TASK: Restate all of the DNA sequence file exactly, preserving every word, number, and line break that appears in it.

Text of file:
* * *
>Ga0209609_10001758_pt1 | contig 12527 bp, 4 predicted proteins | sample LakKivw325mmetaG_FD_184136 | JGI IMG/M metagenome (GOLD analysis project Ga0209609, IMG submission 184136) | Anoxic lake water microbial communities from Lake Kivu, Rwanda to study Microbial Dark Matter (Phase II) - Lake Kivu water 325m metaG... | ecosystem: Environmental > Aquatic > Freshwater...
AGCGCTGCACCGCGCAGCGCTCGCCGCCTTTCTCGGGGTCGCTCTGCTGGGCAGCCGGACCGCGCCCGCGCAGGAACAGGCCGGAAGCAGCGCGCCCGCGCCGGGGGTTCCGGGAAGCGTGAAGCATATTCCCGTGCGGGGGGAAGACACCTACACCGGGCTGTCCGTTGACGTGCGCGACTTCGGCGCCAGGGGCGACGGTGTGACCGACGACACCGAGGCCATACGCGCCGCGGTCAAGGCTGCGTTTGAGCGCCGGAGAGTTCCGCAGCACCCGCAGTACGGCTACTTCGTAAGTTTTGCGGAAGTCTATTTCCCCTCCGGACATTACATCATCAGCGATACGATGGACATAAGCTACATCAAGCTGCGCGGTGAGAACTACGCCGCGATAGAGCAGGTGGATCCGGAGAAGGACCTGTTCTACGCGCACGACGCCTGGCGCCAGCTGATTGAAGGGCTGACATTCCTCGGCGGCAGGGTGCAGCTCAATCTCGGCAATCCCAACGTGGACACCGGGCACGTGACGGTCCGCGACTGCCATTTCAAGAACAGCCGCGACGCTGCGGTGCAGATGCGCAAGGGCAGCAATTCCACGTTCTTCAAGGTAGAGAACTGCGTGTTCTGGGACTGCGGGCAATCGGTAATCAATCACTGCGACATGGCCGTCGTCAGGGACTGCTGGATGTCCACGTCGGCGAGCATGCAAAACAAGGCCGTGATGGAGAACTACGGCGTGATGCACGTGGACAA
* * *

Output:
>Ga0209609_10001758_pt1 | contig 12527 bp, 4 predicted proteins | sample LakKivw325mmetaG_FD_184136 | JGI IMG/M metagenome (GOLD analysis project Ga0209609, IMG submission 184136) | Anoxic lake water microbial communities from Lake Kivu, Rwanda to study Microbial Dark Matter (Phase II) - Lake Kivu water 325m metaG... | ecosystem: Environmental > Aquatic > Freshwater...
AGCGCTGCACCGCGCAGCGCTCGCCGCCTTTCTCGGGGTCGCTCTGCTGGGCAGCCGGACCGCGCCCGCGCAGGAACAGGCCGGAAGCAGCGCGCCCGCGCCGGGGGTTCCGGGAAGCGTGAAGCATATTCCCGTGCGGGGGGAAGACACCTACACCGGGCTGTCCGTTGACGTGCGCGACTTCGGCGCCAGGGGCGACGGTGTGACCGACGACACCGAGGCCATACGCGCCGCGGTCAAGGCTGCGTTTGAGCGCCGGAGAGTTCCGCAGCACCCGCAGTACGGCTACTTCGTAAGTTTTGCGGAAGTCTATTTCCCCTCCGGACATTACATCATCAGCGATACGATGGACATAAGCTACATCAAGCTGCGCGGTGAGAACTACGCCGCGATAGAGCAGGTGGATCCGGAGAAGGACCTGTTCTACGCGCACGACGCCTGGCGCCAGCTGATTGAAGGGCTGACATTCCTCGGCGGCAGGGTGCAGCTCAATCTCGGCAATCCCAACGTGGACACCGGGCACGTGACGGTCCGCGACTGCCATTTCAAGAACAGCCGCGACGCTGCGGTGCAGATGCGCAAGGGCAGCAATTCCACGTTCTTCAAGGTAGAGAACTGCGTGTTCTGGGACTGCGGGCAATCGGTAATCAATCACTGCGACATGGCCGTCGTCAGGGACTGCTGGATGTCCACGTCGGCGAGCATGCAAAACAAGGCCGTGATGGAGAACTACGGCGTGATGCACGTGGACAA